It has happened repeatedly in recent years. On Saturday afternoon, around 3 or 4 o’clock, my phone’s screen flashes alive with a news alert from The New York Times or The Wall Street Journal. Some of the alerts seem trivial, hardly worthy of the title “breaking news.” Others, though, are so staggering that “breaking news” hardly expresses what is world-shaking, gut-wrenching, terrifying, heartbreaking.
I have friends whose anxiety is so elevated on a day-to-day basis that they have disabled all notifications and alerts on their phones. They simply no longer have the emotional or spiritual capacity to process another tragedy, and for them, this disabling is an act of self-care. One empathizes.
For those of us who regularly find ourselves in a pulpit on Sunday mornings, though, this is seldom an available option. If part of the work of preaching is bridging the distance between the world of the Scriptures and our world today, if we are interpreting the meaning and weight of eternal promises for contemporary life, then preachers must at the very least be conversant with the world as it is and as it is becoming -- even as that is unfolding in the moment.
But this raises an inevitable question: When does the preacher change Sunday’s sermon in response to Saturday’s news?
This is a favorite discussion among preachers on Twitter and Facebook on Saturday afternoons when shocking news has yet again broken. Someone tweets or posts, “How are you going to preach about this tomorrow?” Several people then offer constructive suggestions, often with deep insight into Scripture, the tradition or the situation.
Because this is social media, though, it does not take long for the quality of the help and the conversation to devolve. Someone starts preacher shaming: “If you don’t talk about this on Sunday, you shouldn’t be in a pulpit.” Or someone makes an appeal directly to laity: “If your preacher doesn’t preach about this on Sunday, you should find a different church.” Then someone retorts that his or her preaching continually addresses racism or sexism or violence or social injustice so perhaps the “shamer” should just worry about his (it’s almost always a man who first throws shame in these scenarios) own sermon.
In these exchanges, what is inevitably lost is the most significant question: What does the gospel have to say to a broken and brokenhearted world in this moment, and does that gospel message necessitate changing what I had planned to preach tomorrow?
There is no perfect answer, of course. So much depends on our own prayerful and pastoral discernment. So much depends on the congregational and community context.
What I am learning through this extended season of shocking Saturdays is that I have to examine my planned sermon through four questions.
If I do not change a word, will this sermon still speak honestly and sufficiently about the world where this news happened? Does this sermon offer a description of sin and brokenness that can begin to account for pernicious prejudice and pervasive violence? Does the sermon’s description account for “the evil that enslaves us, the evil we have done, and the evil done on our behalf,” to borrow a prayer of confession from the Episcopal Church’s “Enriching Our Worship” liturgical resource? Does it speak to the way the Spirit stirs people to respond generously and self-sacrificially in the most difficult of circumstances? If it does not, then it must be changed.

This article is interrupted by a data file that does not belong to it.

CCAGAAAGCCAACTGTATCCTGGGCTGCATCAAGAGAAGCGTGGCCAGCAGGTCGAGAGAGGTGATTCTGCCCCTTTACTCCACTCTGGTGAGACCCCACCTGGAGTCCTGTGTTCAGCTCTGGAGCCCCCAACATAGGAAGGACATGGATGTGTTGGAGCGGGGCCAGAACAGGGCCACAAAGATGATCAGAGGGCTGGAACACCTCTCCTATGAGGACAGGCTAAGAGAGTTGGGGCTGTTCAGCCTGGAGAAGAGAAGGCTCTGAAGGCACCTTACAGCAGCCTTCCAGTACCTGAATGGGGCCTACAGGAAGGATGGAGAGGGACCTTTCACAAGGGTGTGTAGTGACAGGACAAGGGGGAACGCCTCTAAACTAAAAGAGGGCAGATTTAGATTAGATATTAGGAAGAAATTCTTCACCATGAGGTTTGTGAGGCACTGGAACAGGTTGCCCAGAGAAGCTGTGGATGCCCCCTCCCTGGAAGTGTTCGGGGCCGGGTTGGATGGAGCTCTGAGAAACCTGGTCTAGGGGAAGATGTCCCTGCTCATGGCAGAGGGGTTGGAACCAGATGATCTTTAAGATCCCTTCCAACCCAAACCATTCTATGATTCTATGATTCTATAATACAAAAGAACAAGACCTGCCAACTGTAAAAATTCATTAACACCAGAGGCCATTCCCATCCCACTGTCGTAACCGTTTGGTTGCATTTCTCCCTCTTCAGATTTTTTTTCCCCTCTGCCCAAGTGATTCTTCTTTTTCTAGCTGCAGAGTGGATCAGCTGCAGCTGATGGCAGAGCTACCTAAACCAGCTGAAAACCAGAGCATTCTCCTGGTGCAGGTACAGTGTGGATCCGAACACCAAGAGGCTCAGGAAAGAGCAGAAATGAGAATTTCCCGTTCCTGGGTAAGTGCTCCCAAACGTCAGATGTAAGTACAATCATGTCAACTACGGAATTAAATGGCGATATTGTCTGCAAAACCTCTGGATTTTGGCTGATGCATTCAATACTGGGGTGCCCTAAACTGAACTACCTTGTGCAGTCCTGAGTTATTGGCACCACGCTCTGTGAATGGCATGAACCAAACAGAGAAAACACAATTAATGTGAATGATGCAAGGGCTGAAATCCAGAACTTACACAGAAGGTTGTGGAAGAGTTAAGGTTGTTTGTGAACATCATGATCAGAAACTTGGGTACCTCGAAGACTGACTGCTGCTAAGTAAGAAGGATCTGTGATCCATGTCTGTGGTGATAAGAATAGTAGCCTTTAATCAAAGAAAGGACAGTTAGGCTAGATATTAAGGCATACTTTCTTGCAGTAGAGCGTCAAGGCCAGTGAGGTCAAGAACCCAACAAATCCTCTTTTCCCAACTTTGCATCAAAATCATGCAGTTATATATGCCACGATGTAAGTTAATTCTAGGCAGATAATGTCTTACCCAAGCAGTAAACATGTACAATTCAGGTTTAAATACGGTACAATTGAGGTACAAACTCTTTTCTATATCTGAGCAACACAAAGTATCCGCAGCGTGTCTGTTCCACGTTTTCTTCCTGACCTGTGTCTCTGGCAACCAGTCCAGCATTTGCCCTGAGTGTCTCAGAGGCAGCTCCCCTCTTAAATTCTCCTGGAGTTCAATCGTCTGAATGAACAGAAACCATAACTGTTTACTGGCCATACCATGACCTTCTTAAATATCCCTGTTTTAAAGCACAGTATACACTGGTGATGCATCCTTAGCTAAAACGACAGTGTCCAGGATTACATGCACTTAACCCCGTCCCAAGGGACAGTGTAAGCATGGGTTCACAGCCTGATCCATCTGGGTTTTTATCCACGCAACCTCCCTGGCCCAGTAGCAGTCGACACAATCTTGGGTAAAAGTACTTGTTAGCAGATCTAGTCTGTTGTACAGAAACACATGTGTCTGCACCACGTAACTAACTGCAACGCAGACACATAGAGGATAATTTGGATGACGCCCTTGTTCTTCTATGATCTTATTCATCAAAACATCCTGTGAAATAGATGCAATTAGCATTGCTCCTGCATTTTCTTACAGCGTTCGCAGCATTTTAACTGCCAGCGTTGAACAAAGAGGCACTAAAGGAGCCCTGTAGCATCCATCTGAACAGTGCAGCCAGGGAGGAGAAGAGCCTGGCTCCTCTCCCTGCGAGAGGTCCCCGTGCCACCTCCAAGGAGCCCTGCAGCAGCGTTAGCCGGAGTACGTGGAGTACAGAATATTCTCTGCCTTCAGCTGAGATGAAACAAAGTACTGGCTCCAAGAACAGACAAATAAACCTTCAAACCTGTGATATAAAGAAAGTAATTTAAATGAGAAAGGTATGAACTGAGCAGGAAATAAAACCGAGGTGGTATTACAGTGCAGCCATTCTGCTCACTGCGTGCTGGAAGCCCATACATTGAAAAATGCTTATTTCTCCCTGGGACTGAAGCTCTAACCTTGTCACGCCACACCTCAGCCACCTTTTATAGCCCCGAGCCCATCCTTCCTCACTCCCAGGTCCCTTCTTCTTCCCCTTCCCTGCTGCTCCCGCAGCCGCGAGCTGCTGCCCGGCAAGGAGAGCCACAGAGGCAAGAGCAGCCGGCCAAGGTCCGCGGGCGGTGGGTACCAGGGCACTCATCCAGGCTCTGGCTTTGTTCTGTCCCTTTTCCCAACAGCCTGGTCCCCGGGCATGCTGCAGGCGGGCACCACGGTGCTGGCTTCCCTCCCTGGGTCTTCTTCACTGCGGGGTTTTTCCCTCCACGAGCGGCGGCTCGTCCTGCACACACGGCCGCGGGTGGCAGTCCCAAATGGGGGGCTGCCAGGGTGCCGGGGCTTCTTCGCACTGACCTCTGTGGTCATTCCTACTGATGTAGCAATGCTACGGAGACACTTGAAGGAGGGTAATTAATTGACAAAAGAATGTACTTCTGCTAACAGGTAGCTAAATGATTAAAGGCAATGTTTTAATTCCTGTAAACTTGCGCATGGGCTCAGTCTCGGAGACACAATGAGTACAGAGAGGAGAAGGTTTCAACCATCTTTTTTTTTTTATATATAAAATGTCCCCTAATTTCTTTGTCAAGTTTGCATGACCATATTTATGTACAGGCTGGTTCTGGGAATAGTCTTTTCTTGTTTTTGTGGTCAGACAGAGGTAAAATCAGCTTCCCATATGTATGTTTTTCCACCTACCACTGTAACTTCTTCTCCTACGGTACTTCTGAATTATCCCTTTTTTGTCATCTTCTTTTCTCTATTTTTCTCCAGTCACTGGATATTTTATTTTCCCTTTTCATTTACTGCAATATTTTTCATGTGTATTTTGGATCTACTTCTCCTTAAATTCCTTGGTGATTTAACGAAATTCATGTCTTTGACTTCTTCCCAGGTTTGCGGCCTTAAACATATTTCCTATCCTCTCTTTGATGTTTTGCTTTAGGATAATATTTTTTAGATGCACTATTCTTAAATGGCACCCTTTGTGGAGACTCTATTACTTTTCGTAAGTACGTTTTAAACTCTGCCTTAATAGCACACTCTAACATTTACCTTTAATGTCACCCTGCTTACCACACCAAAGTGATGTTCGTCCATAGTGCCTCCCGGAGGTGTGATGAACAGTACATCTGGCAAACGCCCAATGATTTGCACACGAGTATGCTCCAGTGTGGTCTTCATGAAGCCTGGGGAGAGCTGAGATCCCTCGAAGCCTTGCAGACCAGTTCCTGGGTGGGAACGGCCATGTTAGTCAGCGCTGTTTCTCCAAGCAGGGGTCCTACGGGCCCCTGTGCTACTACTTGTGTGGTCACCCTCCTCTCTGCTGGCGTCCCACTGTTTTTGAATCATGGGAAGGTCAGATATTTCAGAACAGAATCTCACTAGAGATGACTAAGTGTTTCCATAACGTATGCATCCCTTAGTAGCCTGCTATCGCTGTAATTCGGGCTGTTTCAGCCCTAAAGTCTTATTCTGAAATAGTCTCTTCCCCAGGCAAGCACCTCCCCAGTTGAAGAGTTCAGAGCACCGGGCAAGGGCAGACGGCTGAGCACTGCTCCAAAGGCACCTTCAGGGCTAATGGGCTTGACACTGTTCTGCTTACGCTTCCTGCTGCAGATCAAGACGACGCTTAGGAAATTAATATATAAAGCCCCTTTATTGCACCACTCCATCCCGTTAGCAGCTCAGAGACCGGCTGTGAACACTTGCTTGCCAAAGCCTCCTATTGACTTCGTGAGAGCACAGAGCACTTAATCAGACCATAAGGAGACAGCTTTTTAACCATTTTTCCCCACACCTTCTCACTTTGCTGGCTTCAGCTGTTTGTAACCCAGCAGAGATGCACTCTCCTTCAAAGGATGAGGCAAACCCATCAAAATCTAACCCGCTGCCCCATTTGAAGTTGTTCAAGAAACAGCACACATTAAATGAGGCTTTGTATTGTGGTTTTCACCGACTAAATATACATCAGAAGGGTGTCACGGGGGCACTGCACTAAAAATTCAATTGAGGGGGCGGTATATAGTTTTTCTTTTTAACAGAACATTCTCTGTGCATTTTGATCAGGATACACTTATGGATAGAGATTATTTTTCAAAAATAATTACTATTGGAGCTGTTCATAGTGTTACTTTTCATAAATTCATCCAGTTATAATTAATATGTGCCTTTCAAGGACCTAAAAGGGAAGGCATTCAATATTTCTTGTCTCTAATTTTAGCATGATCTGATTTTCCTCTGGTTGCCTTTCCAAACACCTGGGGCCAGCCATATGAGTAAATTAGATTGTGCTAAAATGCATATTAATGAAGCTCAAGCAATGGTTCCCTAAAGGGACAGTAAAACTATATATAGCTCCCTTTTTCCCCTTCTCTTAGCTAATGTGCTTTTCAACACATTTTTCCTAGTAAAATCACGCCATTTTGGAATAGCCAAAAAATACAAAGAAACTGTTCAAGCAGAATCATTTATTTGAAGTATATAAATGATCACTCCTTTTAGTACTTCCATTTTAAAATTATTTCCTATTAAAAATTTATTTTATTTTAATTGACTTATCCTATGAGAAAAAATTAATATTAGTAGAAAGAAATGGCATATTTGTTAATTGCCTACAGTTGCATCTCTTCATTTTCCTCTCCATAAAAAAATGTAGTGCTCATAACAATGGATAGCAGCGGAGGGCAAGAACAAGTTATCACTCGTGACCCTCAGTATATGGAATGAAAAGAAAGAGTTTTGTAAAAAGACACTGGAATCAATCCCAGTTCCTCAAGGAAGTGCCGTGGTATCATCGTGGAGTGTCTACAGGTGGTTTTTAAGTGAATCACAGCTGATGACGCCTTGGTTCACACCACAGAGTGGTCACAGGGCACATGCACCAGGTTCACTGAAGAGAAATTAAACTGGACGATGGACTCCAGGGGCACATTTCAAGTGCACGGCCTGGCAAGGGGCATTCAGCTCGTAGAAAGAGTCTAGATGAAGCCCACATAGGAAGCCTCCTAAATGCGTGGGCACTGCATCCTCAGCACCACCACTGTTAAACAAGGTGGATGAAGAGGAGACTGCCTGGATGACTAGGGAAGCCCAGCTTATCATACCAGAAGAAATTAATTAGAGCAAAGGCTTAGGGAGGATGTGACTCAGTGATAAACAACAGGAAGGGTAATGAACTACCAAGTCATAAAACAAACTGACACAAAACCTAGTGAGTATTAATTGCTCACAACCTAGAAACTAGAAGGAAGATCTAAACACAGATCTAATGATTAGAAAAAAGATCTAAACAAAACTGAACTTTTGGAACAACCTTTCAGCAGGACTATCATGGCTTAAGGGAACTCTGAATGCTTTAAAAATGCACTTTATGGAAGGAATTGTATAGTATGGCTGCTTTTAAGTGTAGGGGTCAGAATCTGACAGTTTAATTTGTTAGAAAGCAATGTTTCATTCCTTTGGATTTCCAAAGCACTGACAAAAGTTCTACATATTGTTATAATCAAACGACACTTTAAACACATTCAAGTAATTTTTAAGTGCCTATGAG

If I were to change the sermon, would I be offering something other than mere punditry? For better or worse, there is already a Sean Hannity and a Rachel Maddow. My deep conviction is that people do not come to church to hear sermons that sound like the commentary offered by either. In ways deeper than words, people come to church to hear that there is, in fact, a balm in Gilead that can heal the hurting soul. If I do change the sermon, how can I offer that good news in the wake of this news?
Am I the one who can say something about this, or is there someone else whose voice should be heard? As a white man, I already enjoy more than my share of privilege in this country, and to stand in a pulpit regularly is to exercise yet another kind of privilege. In the wake of some Saturdays, the gospel may call me to give up some privilege by letting another voice be heard. The answer may not be about changing the sermon at all but about intentionally giving up the pulpit for a week.
What can be said? Nadia Bolz-Weber may not have been the first to say it, but I heard it first from her: “I only preach from my scars, not my wounds.” Though these Saturdays are coming frequently, they still catch us off guard, and they leave us hurting. But the pulpit is not the place for my own therapy or for venting frustrations with mealy-mouthed politicians or complicit lobbyists or a racially bigoted judicial system. What can be said is what is most true, words that come from William Sloane Coffin: “God’s heart was the first of all our hearts to break.”
It will happen again. Pray God, not this week. But some Saturday soon, breaking news will light up my phone, and yours too. The next day, I will step into the pulpit, and you will too. My prayer is that together our words might be a part of how God is repairing what is broken and binding up the wounded.
That would be good news indeed.